I don’t know about your Thanksgiving dinners, but until I met my partner, mine were a blend of chaos, stress-induced pit stains and a mediocre bird. Maybe it’s the multiple components that go into a turkey dinner or perhaps it’s simply my panicky personality that’s to blame, but the festive gatherings were enough to make me want to breathe out of a freakin' paper bag. Luckily, that’s a thing of the past thanks to my main squeeze. Since that faithful day half a decade ago when he discovered that it was far easier to just cook the damn thing himself rather than watch me unravel, Thanksgiving dinner has never been the same. Now, the turkey is delicious and my sanity is in check. This being said, while I no longer do the cooking of the bird (hallelujah), I like to think that I learned a thing or two through observation/ osmosis. It is for this reason that I’m sharing my (his?) 7 Tips on How to Roast a Turkey. I figure since you can’t have my spouse physically cooking in your kitchen, then these tips can prevent you from sobbing into your roaster the way I use to (unless your turkey’s under seasoned, in which case salty tears may help).
Scroll below for 7 Tips on How to Roast a Turkey and if you haven’t already, don’t forget to subscribe! 😉
- Size Matters
When buying a turkey, choosing the right size is mucho importanté. A ratio of 1 pound per person is considered the norm. This being said, I never like to chance running short on food so depending what kind of eaters your entourage is comprised of then it may be worth going with 1.5 pounds per person instead.
- Brine, Baby, Brine
One of the secrets to a moist and flavourful turkey is to brine it. Brining a turkey basically means submerging your bird in a solution made of water, salt, sugar and spices for a set amount of time. It’s a relatively easy step to add and there are tons of recipes to be found online, so no excuses.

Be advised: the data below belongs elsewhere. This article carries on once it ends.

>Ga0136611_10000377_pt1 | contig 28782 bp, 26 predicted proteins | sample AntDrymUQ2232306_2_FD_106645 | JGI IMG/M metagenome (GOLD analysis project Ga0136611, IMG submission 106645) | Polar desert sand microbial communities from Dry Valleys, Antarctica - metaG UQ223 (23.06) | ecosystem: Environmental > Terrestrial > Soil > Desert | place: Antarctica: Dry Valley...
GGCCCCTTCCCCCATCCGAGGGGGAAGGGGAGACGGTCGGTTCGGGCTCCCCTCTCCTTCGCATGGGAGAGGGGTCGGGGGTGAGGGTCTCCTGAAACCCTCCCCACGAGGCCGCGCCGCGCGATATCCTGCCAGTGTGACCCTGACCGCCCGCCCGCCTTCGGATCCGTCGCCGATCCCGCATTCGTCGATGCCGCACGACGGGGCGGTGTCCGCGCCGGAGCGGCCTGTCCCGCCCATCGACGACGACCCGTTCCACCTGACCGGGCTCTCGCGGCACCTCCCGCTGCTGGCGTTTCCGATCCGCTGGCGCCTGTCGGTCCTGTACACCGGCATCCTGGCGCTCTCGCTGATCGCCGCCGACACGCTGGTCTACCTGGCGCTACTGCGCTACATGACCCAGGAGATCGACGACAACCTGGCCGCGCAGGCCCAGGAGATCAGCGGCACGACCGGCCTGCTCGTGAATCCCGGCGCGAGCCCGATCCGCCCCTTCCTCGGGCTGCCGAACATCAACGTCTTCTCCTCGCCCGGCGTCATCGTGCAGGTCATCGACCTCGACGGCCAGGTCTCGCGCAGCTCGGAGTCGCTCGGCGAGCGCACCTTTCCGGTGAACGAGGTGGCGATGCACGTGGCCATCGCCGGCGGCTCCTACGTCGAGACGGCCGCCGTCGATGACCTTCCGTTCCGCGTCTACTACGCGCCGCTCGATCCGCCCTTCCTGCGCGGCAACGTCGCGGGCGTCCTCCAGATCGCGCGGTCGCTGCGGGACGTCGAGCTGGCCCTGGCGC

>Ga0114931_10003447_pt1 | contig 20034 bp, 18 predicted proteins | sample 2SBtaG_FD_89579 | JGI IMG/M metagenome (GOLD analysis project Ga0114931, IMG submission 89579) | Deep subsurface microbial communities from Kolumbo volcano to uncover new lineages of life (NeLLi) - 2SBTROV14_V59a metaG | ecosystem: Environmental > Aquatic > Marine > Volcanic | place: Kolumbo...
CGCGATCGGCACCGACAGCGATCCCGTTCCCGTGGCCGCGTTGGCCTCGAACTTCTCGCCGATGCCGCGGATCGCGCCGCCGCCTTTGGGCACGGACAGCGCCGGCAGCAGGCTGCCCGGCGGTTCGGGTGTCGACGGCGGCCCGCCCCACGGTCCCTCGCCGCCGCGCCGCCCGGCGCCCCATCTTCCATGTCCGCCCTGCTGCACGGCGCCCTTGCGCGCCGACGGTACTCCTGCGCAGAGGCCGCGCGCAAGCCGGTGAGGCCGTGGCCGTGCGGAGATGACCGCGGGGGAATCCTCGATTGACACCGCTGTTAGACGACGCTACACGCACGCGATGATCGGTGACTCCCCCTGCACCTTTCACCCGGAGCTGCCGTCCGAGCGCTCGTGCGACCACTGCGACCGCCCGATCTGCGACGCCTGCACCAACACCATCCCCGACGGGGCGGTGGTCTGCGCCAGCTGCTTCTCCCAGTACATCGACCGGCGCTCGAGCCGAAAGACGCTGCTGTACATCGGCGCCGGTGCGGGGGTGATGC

- Use a Rack
To avoid your turkey sticking to the bottom of your pan, use a rack like this one. A cool trick that I’ve observed is creating a bed of carrots, onions and celery under the rack for extra flavour (these turkey/veggie drippings make for an awesome gravy base too).
- Give Your Bird a Good Rub
Before putting the bird in the oven, pat the skin dry as best as you can with a paper towel and then rub it thoroughly with butter or oil. This will create the sexy crisp golden brown skin we all know and love.
- Don’t bother basting
Back in the dark ages, before I’d witnessed my spouse cook a turkey, I use to baste the crap out of my bird. What I’ve learned is that this does little to help the meat stay moist. Also, by opening and closing the oven, I've read that basting can actually affect the internal oven temperature which prolongs cooking time. This prolonged cooking time potentially dries out the bird… which defeats the purpose of basting altogether.
- Take its Temp
One of the biggest takeaways from years of watching my man cook meat is to use a thermometer. All the doneness tricks in the world can’t beat the science of numbers. All you need to do is insert the thermometer into the thickest part of the turkey while avoiding the bone. By cooking your turkey until the thermometer reads 165°F, you can be sure you’ll be serving juicy meat without the risk of making everyone sick with salmonella.
- Let it Rest
When your turkey has reached 165°F, take it out of the oven, cover it with foil, and then walk away (this is a perfect time to grab a glass of wine – just sayin’). By allowing the bird to rest for 15 or so minutes before carving, the juices will redistribute into the meat. This is an important step or you risk dry meat.
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